Monday, January 10, 2011

Things break

Passage to Barbados, day 13. On a boat something is always breaking. When you're in port or cruising the coast, it's annoying. On a passage it's that plus challenging. Can you fix or replace it? Can you rig a temporary repair? Can you work around it? Is it something you can continue on without?

We've been pretty lucky this passage, and breakage has been minor. First, the boom vang broke, but John was able to fix it. Then the boom bale (an attachment to the boom) where the boom vang and preventer connect broke. That can't be fixed underway, but there's another bale at the end of the boom, and John jerry rigged a combination preventer and boom vang of sorts to it. It makes jibing more cumbersome, but it works quite well. A flying fish knocked our American flag off the back of the boat one night. Bummer! It was brand new, and I'd just put it out after we turned off the engine leaving Mindelo. The old flag is now flying from the radar pole, and I like it there, but we need another new one. When we tried to lower our Cape Verde courtesy flag, we discovered that the flag halyard was fouled. John fixed that. On our five-day tack after we quit zigzagging, we discovered that our new jib sheet was chafed halfway through due to a malfunction in the fairlead. John hasn't been able to fix that, so we've been avoiding bringing the jib to starboard. We did turn the sheet around, though, so we can use it for short periods if we need to on our approach to the anchorage.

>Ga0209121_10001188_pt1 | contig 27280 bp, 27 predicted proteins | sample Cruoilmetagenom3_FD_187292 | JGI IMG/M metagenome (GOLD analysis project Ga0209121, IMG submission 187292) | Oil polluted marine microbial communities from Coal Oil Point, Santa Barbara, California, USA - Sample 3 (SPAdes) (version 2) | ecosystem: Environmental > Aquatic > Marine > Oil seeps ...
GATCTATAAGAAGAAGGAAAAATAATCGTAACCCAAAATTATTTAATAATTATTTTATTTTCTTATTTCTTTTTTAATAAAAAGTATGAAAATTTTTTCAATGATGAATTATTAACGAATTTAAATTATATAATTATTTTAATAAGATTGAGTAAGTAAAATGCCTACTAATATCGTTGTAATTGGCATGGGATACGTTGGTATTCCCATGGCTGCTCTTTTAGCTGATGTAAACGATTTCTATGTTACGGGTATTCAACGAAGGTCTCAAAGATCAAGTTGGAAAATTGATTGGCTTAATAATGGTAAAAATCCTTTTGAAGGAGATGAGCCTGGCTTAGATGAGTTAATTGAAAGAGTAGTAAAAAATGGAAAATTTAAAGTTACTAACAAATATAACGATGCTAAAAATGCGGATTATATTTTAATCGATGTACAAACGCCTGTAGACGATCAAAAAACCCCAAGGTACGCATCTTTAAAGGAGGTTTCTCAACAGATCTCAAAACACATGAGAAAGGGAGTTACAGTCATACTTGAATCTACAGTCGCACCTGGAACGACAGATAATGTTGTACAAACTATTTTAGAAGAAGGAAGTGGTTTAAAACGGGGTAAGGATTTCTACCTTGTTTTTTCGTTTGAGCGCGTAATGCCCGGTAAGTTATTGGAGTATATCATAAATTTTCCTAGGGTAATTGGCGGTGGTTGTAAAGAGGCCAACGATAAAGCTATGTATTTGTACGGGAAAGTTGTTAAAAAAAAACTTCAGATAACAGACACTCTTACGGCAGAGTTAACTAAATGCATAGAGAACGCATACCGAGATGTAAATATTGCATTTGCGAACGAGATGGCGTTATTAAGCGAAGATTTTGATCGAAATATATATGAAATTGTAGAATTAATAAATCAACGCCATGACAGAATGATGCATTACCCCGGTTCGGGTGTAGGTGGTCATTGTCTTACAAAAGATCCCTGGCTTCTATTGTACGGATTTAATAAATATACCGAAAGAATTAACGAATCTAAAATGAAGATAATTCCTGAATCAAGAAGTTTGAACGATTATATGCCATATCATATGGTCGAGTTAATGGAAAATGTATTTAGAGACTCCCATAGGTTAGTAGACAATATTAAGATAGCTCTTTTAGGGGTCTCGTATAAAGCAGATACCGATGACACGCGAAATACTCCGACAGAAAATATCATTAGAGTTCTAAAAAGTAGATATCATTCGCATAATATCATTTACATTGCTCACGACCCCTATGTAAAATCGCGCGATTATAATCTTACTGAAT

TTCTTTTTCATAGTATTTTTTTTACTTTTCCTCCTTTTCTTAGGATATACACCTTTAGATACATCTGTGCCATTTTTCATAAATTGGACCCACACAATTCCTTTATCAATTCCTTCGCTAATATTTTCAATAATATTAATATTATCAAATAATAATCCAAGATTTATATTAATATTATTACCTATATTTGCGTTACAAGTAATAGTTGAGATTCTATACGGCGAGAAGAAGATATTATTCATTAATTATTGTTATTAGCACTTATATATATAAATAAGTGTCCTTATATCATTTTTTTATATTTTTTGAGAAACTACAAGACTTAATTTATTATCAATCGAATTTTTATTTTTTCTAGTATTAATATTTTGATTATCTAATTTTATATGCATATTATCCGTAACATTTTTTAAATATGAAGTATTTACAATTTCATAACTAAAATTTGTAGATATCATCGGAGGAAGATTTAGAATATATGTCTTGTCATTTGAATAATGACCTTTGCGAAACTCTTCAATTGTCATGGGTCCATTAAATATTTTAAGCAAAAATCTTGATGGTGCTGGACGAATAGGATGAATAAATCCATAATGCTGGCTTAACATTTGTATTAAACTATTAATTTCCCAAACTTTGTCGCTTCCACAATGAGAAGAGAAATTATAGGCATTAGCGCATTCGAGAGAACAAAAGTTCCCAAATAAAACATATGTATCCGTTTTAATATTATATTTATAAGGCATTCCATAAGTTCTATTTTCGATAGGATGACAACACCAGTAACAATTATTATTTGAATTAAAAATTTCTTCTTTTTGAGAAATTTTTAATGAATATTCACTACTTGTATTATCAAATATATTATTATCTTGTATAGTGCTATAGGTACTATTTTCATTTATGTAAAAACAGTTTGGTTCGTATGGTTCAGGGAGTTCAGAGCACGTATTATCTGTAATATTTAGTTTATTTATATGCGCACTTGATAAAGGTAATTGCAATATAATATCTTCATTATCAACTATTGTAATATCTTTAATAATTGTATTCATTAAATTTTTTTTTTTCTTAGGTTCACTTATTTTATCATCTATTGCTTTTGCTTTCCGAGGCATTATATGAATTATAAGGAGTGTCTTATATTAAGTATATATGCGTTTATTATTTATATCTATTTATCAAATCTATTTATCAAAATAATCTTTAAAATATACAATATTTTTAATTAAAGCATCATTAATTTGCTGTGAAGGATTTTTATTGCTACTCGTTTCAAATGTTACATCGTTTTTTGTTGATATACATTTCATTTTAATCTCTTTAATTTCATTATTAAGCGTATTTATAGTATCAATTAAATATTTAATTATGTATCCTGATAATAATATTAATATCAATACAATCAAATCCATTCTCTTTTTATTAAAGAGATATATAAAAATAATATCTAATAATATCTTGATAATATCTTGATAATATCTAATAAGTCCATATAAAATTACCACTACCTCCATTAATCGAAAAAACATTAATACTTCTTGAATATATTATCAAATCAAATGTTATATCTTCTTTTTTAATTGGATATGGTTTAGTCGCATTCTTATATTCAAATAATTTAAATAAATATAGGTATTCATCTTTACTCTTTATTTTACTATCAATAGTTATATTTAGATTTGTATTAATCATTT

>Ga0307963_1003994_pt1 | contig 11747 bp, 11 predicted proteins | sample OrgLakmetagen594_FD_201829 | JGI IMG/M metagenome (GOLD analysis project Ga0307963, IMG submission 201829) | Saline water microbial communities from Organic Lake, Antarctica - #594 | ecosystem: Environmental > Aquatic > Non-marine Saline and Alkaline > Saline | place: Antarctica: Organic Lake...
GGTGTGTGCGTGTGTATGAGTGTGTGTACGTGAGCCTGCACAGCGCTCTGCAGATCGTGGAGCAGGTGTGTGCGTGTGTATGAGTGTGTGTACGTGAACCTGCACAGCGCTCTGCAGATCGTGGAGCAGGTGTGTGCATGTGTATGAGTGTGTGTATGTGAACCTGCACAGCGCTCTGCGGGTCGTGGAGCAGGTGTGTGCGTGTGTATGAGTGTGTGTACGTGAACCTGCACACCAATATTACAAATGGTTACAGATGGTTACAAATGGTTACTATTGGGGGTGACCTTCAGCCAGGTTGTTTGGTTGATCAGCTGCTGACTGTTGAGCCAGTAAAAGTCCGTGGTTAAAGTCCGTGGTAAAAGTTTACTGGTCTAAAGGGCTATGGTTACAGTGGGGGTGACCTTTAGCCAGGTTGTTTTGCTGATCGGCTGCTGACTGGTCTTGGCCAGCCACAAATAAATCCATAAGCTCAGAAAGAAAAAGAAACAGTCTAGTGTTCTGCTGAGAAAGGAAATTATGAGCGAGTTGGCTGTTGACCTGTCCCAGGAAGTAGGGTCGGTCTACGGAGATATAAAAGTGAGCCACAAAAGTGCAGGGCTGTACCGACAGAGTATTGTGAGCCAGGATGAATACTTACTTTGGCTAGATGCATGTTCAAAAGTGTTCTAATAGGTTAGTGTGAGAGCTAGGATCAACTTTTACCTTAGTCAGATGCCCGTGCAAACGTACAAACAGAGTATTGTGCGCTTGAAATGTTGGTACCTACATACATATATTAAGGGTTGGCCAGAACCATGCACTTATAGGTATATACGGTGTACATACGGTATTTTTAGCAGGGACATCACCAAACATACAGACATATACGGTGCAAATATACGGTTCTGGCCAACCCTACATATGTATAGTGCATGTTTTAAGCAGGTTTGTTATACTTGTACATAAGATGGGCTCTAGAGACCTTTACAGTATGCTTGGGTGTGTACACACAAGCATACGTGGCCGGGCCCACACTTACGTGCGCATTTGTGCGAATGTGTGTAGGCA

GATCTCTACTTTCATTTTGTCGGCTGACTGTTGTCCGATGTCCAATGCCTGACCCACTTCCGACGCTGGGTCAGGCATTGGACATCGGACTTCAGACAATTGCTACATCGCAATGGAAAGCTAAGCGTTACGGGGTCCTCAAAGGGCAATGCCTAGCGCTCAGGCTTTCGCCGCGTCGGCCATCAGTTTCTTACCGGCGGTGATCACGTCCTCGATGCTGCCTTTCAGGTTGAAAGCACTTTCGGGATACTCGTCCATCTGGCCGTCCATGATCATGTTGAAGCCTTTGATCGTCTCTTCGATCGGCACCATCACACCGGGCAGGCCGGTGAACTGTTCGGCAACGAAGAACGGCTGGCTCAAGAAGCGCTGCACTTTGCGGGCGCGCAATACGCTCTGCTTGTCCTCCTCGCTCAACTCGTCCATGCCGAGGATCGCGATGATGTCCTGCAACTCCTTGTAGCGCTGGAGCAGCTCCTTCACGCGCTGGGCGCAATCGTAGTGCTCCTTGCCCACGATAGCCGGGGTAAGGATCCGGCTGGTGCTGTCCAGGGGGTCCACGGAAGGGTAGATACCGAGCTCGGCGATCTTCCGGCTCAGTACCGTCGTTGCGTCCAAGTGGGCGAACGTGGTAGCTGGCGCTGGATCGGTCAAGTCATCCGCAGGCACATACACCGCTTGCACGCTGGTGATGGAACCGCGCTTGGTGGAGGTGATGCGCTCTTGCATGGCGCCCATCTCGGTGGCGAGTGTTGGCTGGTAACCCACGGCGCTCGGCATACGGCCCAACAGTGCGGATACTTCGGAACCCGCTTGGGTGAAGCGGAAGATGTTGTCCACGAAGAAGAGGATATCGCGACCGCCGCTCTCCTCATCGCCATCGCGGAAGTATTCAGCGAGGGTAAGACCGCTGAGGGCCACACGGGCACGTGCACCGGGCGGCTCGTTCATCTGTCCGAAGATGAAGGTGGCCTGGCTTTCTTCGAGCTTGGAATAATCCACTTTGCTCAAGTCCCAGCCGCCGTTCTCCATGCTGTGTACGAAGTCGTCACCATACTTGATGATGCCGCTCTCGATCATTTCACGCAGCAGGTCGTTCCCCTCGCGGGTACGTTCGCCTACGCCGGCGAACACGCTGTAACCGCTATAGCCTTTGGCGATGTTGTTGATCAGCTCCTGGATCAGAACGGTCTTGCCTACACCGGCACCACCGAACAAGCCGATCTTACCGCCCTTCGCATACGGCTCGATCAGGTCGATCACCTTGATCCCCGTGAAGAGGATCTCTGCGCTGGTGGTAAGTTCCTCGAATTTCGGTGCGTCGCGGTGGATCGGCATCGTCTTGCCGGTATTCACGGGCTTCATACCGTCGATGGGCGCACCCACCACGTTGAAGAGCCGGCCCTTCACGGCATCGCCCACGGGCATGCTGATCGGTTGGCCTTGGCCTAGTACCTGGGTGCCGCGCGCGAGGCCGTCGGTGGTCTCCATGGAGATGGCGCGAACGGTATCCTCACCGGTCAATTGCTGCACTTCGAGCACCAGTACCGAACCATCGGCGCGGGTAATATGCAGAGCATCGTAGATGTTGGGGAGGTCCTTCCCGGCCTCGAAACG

We hope that nothing else comes up in the last hundred or so miles before our landfall.

Day 13 stats: 161 nm (6.7 knot average) bearing 274 degrees. Our position at 1500 UTC was 13°16.976'N, 057°01.785'W. All is well aboard Solstice. As of this morning Orinoco hadn't reached St. Lucia, but he was really close. The tear in his genoa was slowing him down.

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